On July 26, 1990, a law was created to prohibit discrimination against individuals with disabilities in all avenues of modern life: at work, school, on transportation, and in all public or private zones available to the public. This law is known as the Americans with Disabilities Act or ADA for short. So, how does accessible web design impact me, and why accessibility matters for your website? Title III of the American Disabilities Act “prohibits discrimination based on disability in the activities of places of public accommodations.” This means that if you provide goods and services from or at a public place, you must provide accommodations for people to access them.
A recent example of a discrimination case on accessible web design is Robles v. Domino’s Pizza LLC, June 2021. This Ninth Circuit case deemed that Domino’s violated ADA title III due to its website not having accessible web design for visually impaired individuals. Based on a prior ruling from 2015, this case declared that while Domino’s website is not a “place of public accommodation,” its website does promote goods or services from a place of public accommodation. Therefore, if your business has a website and you sell goods or services in a public space, your website must be accessible to all individuals.
How Disabled Users Interact on the Internet
So, why does accessibility matter for your website? Individuals with disabilities rely on various forms of technology to navigate and interact on the world wide web. W3C (The World Wide Web Consortium) has created standard content guidelines that developers use to make content more accessible. Some tools that disabled users depend on use these guidelines as a structure to interpret information online. These tools can include screen readers, alternative text on images, closed captioning, and keyboard navigation.
Screen Readers allow users to navigate through a web page’s semantic/header tags or an image’s alternative tags to efficiently read out the synthetic text output or interpret the element to a readable braille display. However, screen readers are only as effective as the website design they view.
For video content, deaf individuals rely on closed captioning or transcriptions to read audible content. Most content today is audible, so transcriptions and closed captioning are absolutely vital for the hearing impaired.
Users with severe motor skill impairment from disorders like dyspraxia or ALS use special keyboards that combine screen reader capabilities and have large buttons that let them navigate the screen using the palms of their hands. These keyboards allow them to interface with their computer but lower the speed they can interact on the page. Without effective accessibility tools or a well-structured user interface and design flow, your business’s website can discriminate or hinder a large swath of people.
Why Accessibility Matters For Your Website
Having accessible web design promotes inclusivity of not only disabled communities but of the elderly, rural, and developing communities. Good web design also increases your brand’s reputation; users notice companies that put in the effort to include others. Today Millennials and Gen Z are the first to notice bad inclusivity practices and are more likely to condemn or “cancel” brands that are not using the best standards.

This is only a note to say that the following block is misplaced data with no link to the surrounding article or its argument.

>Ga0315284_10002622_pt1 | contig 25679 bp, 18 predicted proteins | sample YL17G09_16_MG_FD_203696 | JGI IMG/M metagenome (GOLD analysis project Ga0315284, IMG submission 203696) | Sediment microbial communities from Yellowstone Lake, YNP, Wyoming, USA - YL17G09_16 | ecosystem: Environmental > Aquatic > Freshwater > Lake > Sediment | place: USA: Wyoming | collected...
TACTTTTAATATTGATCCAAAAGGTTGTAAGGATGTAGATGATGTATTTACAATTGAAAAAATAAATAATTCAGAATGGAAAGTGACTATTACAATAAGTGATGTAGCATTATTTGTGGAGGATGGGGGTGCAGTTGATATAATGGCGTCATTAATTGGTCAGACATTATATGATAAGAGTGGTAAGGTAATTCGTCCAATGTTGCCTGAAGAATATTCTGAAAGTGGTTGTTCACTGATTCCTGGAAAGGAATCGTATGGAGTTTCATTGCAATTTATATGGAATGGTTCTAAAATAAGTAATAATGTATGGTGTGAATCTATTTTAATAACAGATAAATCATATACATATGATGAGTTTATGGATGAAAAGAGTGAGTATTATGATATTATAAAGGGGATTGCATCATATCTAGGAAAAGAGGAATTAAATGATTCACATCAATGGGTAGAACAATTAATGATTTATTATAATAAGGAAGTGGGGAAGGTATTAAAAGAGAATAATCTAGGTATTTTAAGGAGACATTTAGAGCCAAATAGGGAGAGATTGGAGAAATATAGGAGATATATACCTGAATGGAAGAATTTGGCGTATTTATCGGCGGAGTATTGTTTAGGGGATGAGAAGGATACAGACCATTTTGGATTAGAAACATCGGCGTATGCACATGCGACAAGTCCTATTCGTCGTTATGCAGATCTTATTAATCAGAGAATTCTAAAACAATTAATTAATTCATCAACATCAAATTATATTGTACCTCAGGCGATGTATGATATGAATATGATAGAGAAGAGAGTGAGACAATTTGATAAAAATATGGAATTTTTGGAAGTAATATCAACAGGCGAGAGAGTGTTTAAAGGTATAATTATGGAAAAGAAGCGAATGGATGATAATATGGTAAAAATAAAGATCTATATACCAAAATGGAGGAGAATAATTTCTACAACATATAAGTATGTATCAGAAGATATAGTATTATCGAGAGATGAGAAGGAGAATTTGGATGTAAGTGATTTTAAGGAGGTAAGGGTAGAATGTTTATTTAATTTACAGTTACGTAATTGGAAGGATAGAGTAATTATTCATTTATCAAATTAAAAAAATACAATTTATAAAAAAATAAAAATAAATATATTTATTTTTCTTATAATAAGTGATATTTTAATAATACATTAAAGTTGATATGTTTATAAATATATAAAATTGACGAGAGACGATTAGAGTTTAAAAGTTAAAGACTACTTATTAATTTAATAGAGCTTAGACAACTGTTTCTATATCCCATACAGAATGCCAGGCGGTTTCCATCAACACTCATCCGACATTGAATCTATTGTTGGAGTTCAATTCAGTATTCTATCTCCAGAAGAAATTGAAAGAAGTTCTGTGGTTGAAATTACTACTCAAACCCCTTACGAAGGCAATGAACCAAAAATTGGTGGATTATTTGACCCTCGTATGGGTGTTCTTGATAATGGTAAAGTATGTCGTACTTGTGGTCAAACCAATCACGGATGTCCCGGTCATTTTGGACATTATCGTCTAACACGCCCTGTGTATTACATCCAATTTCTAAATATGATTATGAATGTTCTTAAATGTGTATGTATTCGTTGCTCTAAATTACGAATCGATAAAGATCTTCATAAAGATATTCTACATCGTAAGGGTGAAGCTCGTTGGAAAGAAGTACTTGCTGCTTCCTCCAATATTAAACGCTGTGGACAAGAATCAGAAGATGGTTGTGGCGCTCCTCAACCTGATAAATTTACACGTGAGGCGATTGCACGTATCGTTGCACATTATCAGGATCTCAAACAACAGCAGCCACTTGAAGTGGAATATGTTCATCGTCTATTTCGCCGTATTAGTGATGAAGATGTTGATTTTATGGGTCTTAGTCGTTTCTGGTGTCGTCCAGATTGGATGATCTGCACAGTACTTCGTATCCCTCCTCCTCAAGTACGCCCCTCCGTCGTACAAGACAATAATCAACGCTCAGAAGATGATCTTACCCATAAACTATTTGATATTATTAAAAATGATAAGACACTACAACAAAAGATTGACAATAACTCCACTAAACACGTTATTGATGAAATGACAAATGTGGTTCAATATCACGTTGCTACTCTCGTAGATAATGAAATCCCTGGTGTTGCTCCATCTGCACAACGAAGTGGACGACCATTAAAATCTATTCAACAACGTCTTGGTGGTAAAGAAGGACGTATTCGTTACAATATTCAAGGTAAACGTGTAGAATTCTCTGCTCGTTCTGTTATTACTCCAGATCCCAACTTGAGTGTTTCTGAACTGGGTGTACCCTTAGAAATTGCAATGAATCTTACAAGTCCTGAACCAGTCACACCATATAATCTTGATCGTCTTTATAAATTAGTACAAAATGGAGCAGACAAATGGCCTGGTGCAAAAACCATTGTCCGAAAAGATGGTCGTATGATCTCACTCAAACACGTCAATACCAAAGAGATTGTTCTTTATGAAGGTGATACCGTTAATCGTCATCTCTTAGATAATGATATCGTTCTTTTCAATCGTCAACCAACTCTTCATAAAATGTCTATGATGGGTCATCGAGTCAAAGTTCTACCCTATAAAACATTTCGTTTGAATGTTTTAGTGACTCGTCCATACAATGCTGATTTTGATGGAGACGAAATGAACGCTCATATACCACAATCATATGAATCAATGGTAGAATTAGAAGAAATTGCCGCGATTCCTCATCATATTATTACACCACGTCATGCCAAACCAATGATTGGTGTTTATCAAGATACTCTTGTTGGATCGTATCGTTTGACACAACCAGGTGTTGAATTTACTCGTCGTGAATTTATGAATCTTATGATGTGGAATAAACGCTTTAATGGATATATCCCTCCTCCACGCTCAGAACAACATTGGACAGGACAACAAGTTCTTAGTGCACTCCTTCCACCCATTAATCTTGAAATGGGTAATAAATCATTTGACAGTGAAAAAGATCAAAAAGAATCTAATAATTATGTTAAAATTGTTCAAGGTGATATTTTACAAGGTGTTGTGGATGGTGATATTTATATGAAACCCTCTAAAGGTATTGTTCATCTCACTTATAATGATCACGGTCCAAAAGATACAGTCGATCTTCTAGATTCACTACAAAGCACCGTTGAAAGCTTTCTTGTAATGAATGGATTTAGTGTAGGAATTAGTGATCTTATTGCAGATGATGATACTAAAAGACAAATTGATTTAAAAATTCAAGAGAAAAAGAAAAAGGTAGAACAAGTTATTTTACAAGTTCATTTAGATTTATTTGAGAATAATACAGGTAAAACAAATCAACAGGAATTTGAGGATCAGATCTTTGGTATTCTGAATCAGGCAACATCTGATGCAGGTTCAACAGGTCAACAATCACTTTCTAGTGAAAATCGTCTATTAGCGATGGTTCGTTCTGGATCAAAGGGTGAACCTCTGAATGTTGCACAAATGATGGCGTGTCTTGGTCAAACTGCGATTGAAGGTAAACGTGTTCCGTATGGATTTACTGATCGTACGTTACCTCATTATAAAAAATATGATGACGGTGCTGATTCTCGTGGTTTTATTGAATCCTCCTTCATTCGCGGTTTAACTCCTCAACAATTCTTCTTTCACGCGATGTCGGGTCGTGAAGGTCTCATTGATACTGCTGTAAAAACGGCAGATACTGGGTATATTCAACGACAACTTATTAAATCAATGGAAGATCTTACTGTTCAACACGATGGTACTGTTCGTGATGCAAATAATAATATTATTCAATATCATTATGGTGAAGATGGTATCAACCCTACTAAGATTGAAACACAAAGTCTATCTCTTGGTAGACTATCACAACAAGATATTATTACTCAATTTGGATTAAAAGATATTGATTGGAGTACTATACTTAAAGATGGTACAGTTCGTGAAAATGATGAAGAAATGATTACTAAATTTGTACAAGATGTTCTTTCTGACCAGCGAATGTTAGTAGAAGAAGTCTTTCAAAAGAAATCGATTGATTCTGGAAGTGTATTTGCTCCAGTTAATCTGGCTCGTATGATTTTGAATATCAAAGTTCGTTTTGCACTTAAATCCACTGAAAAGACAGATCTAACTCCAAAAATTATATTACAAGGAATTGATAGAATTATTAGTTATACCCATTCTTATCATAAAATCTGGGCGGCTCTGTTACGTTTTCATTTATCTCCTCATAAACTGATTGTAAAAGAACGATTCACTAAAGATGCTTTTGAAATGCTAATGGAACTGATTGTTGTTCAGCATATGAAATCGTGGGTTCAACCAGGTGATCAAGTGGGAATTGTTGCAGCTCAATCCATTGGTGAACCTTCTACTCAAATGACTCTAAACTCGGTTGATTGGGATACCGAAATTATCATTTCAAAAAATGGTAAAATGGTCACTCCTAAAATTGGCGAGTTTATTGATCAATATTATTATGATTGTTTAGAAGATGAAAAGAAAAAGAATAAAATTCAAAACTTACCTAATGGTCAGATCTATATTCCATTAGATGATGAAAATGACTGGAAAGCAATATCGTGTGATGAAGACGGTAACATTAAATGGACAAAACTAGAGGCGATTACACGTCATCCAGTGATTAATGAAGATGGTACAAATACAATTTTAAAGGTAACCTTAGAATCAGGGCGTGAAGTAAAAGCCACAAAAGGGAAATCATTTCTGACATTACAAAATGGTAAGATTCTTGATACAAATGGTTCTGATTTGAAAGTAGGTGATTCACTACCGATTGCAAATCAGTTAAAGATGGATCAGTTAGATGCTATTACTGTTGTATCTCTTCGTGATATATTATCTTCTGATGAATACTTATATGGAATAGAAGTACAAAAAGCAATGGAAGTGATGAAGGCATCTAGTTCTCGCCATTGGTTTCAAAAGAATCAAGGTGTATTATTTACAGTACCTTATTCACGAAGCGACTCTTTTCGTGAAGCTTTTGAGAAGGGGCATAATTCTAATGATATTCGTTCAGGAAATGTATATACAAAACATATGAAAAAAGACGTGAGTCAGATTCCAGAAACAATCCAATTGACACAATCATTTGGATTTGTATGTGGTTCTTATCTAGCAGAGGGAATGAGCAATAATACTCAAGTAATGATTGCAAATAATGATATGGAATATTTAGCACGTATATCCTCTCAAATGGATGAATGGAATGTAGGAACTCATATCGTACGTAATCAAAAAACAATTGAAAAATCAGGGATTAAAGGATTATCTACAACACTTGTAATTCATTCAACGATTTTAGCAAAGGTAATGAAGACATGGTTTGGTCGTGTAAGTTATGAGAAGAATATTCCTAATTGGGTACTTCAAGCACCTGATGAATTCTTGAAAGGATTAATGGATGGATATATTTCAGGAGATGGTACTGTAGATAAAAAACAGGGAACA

Creating accessible design improves your site’s user experience. The best experience you can have is one that you can fully participate in. The inverse is also true; the worst experience is when you cannot participate at all.
We Can Update Your Site For Accessibility!
The AD Leaf Marketing Firm wants to improve your business’ reach! Creating an accessible web design experience requires experienced developers. Our specialists are trained in the best accessibility practices
to improve your website’s user interface and user experience, increasing conversions. They will also help maintain user flow on your website using the best modern trends.
If you have questions about why accessibility matters for your website, a website redesign or maintenance, you can contact 321-255-0900, email@example.com, or complete our contact form. We would love to become your trusted advisor for your business!
(WAI), W3C Web Accessibility Initiative. “WCAG 2 Overview.” Web Accessibility Initiative (WAI). Accessed August 11, 2022. https://www.w3.org/WAI/standards-guidelines/wcag/.
“Accessibility Fundamentals with Rob Dodson.” YouTube. SFHTML5, February 23, 2018. https://www.youtube.com/watch?v=z8xUCzToff8.
“Screen Reader Demo for Digital Accessibility.” YouTube. The University of San Francisco’sFrancisco’s IT Web Services Department, May 31, 2016. https://www.youtube.com/watch?v=dEbl5jvLKGQ.
Sidoti, Mark S. “Robles v. Domino’sDomino’s: The Saga Continues – on Remand, District Court Grants Partial Summary Judgment to Plaintiff, Solidifying the Scope of ADA Website Liability in the Ninth Circuit.”
Gibbons Law Alert. Gibbons, March 14, 2022.